26
46

Join a Writer’s Critique Group

For years I’ve heard from writers—whether starting out or already published or bestsellers—that critique groups are important. Very important. Many famous writers attribute part of their success to the encouragement and assistance offered by fellow writers. One of the most famous critique groups is probably The Inklings, which C.S. Lewis and J. R. R. Tolkien were part of.

Find a Critique Group

The only problem is—how do you find such a critique group? My first attempt at joining an online critique group fizzled. We submitted and critiqued for a few months, but then summer hit and we took a break that never ended. I was unable to find other writers in my geographical area, and too broke to pay for the critiques offered by numerous published authors willing to help newbies like me.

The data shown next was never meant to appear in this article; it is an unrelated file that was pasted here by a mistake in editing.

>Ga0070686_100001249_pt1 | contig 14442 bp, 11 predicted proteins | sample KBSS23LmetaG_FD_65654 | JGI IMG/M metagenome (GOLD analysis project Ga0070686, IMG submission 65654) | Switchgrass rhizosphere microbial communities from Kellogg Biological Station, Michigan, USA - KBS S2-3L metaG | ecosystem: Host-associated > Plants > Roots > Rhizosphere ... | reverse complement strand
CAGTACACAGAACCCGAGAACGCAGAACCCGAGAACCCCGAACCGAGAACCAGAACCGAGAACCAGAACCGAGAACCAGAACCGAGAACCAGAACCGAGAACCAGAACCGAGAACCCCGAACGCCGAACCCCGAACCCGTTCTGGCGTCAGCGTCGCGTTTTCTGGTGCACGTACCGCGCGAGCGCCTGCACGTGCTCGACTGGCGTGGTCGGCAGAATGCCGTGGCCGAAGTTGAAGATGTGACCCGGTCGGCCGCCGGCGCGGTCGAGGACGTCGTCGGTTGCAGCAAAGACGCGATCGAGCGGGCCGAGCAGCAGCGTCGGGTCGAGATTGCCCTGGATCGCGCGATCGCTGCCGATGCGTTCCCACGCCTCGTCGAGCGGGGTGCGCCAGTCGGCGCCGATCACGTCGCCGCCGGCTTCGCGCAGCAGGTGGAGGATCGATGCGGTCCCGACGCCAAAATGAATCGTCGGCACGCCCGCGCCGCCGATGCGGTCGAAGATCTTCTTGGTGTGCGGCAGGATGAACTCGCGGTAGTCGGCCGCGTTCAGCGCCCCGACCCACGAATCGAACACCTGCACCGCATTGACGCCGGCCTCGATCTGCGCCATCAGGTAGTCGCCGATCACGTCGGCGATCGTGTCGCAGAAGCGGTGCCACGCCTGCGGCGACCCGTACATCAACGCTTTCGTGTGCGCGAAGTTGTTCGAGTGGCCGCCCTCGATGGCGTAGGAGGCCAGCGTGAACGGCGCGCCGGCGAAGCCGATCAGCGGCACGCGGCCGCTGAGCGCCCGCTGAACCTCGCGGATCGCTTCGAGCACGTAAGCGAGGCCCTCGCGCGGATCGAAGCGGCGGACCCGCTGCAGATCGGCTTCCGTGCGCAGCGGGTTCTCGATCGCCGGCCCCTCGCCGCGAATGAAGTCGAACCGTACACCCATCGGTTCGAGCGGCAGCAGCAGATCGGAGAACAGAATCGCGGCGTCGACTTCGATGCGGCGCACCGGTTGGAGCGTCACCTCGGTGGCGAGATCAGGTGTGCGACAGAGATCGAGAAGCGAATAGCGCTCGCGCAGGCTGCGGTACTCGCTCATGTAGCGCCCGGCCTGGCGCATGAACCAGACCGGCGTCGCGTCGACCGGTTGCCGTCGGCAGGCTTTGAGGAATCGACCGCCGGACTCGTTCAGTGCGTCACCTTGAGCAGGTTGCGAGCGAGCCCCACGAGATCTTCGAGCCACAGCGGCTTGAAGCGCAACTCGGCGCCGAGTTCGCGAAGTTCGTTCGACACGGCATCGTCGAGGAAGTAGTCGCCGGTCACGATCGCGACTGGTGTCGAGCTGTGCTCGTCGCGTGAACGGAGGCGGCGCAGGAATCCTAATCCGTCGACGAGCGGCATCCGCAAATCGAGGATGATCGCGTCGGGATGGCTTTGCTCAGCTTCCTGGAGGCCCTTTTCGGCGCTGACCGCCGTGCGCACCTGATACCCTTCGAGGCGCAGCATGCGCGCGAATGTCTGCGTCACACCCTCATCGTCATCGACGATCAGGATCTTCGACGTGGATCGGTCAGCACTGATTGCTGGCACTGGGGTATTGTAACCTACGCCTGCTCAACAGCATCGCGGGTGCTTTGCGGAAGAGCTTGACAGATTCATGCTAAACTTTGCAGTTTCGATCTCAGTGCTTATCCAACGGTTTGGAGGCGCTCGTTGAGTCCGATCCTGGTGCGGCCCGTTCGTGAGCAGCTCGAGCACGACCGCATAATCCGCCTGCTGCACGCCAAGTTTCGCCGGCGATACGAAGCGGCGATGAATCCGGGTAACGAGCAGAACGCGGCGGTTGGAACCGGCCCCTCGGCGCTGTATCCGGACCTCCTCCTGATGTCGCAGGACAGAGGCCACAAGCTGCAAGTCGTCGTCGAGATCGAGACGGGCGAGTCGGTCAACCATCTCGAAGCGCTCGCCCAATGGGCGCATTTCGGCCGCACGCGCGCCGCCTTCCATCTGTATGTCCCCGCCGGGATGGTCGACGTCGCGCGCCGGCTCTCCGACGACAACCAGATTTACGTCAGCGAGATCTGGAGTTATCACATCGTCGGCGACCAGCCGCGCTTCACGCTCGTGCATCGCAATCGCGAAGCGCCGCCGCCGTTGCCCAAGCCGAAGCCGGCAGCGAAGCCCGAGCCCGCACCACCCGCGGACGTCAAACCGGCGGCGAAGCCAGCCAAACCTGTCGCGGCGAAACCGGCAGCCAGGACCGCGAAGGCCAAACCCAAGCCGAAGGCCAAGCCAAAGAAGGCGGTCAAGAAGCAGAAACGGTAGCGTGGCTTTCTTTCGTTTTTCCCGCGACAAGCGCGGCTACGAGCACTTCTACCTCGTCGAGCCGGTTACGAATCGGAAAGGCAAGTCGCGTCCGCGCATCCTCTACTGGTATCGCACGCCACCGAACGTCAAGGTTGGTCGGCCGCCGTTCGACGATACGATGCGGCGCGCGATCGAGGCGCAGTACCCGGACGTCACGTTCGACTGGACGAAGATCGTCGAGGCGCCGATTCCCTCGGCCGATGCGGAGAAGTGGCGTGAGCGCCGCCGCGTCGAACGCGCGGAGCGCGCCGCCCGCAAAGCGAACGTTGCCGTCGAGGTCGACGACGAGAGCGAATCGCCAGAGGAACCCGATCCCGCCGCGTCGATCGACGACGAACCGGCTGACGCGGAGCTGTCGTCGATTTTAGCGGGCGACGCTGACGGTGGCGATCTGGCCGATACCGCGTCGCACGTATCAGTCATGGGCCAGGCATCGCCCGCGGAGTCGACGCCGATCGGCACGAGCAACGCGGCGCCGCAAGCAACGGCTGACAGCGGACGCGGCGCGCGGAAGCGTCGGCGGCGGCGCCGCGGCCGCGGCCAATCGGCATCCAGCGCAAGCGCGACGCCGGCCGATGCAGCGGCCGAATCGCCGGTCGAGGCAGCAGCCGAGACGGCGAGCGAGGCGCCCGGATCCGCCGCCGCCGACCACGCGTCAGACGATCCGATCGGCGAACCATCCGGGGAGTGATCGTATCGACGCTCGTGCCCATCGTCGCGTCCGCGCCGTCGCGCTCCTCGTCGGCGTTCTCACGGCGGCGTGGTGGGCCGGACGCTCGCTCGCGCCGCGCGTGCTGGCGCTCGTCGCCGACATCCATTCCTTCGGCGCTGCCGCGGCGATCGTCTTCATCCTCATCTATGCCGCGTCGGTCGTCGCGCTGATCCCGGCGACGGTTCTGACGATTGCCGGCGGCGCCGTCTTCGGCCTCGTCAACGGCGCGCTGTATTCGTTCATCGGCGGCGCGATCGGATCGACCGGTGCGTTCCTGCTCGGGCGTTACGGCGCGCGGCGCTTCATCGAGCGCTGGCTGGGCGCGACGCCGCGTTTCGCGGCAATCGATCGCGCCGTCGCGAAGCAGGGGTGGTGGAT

Websites

Some websites, like FanStory, FaithWriters, and CoffeeHouse for Writers offer online critiques. I’ve heard good things about FanStory but haven’t ventured to join yet. I posted one story in the FaithWriters critique forums, but found I was giving way more detailed critiques than I was receiving. “Great story” didn’t help me know where I needed to improve. Entering FaithWriters’ weekly challenges provided some feedback, in the form of readers’ comments and where I placed in the contest.

Recently, author and blogger, Steena Holmes, started her own critique group.  As Steena says, we all “need someone with fresh eyes to view my work and see those errors that I can’t see anymore.” I’ve jumped into Steena’s group and am looking forward to learning with her. If, like me, you’re also looking for a critique group, come join us.

Show Comments

3 Comments

  1. Koala Bear Writer May 30, 2009
  2. Steena Holmes May 29, 2009
  3. Loren Christie May 29, 2009

Leave a Reply

This site uses Akismet to reduce spam. Learn how your comment data is processed.